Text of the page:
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 Post Posted: Tue Feb 19, 2013 10:21 am 
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Like with most literature and general art, the interpretations of religious texts often say more about the viewer then about the text or the author. Sure some are more internally consistent and some are less so, but often there is a lot of room for interpretation that does not come at the cost of consistency. and an important part of fandom is, to have a favourite interpretation.

Given very different Christians can come up with bible quotes and reasonings, that support their position, and each alone sounds very convincing that this is the correct interpretation, and that the bible as a whole, is not really in the shape of a cooking recipie, i consider the existence of multiple mutually exclusive equally correct interpretations as much more plausible, then that of one right christianity.

Moreover even if some people have some religious identity, that in an objective way contradicts their holy book, telling them, that they have their identity wrong is generally considered an offence.

Especially for old religions there is no copyright and it is long established custom, that, as long as there are enough of them, also the "Luke shot first" faction has a claim to star wars fandom.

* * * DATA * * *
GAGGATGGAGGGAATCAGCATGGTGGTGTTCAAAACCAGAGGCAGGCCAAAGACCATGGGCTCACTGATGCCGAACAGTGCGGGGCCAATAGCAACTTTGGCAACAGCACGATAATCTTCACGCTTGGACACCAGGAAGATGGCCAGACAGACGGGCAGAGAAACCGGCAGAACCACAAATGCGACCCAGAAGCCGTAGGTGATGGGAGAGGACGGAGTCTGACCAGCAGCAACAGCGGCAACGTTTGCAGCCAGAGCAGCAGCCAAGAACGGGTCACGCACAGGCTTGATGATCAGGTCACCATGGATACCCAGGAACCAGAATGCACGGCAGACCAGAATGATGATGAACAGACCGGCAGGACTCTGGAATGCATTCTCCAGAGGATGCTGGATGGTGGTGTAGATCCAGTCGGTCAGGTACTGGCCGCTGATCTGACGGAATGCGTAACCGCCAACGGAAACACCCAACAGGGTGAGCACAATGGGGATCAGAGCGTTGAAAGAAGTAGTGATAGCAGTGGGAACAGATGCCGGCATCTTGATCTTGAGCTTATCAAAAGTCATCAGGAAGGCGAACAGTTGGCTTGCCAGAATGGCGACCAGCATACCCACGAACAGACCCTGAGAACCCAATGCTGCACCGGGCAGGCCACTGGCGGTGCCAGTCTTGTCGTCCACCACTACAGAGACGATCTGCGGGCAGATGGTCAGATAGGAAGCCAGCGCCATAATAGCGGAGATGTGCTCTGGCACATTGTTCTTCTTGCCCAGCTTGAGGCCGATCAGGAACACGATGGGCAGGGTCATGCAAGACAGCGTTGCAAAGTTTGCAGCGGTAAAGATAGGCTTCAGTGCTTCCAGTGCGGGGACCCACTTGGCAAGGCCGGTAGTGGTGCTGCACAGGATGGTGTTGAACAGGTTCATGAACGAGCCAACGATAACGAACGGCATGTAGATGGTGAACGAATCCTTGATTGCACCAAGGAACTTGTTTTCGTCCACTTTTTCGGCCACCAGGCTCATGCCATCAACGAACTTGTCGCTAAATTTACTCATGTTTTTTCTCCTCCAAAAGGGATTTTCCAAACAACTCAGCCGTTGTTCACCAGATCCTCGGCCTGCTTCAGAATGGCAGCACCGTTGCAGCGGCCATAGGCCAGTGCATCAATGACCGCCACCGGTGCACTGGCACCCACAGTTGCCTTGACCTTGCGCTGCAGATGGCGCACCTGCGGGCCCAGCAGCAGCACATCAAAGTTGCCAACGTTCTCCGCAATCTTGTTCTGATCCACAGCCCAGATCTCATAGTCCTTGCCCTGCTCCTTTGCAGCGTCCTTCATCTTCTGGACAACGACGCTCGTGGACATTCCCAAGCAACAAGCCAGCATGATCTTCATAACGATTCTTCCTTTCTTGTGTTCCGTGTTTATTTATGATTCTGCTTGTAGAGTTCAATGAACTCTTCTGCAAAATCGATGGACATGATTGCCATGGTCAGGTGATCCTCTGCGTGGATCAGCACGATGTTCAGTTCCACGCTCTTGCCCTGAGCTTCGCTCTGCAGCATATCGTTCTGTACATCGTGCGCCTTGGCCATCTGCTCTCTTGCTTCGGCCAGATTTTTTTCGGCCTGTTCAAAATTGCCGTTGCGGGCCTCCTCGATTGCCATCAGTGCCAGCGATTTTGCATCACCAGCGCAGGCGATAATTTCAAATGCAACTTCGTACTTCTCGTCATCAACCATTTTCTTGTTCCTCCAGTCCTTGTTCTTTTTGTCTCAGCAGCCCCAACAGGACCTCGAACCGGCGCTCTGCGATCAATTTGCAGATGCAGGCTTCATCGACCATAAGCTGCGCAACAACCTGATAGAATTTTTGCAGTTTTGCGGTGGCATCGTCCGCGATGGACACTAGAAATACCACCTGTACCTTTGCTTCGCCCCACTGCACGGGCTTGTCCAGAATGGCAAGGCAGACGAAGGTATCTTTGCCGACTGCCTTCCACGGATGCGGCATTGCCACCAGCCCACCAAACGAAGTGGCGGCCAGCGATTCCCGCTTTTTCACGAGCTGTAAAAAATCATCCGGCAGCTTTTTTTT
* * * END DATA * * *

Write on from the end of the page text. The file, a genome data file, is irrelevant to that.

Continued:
While i dislike the idea of internal inconsistency and think, that it should not go unpunished, this at least prevents the oppression of religions, because what else can keep people from practicing internally inconsistent religions.

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 Post Posted: Tue Feb 19, 2013 12:50 pm 
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arcosh wrote:

Especially for old religions there is no copyright and it is long established custom, that, as long as there are enough of them, also the "Luke shot first" faction has a claim to star wars fandom.

This is my favorite paragraph of arcosh's post, but I'm not sure why that is.

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 Post Posted: Tue Feb 19, 2013 2:02 pm 
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arcosh wrote:
i consider the existence of multiple mutually exclusive equally correct interpretations as much more plausible, then that of one right christianity.


This is equivalent to saying that you believe this is a situation where there is no actual "fact of the matter" --i.e. that Christian belief is strictly a matter of opinion. While that's a legitimate position for those outside the church, it's not a legitimate position for a believer, such as myself or Jorodryn. We're Christians presumably because we mutually believe there is a core of consequential truth in our religion, even though we might disagree on some of the specifics.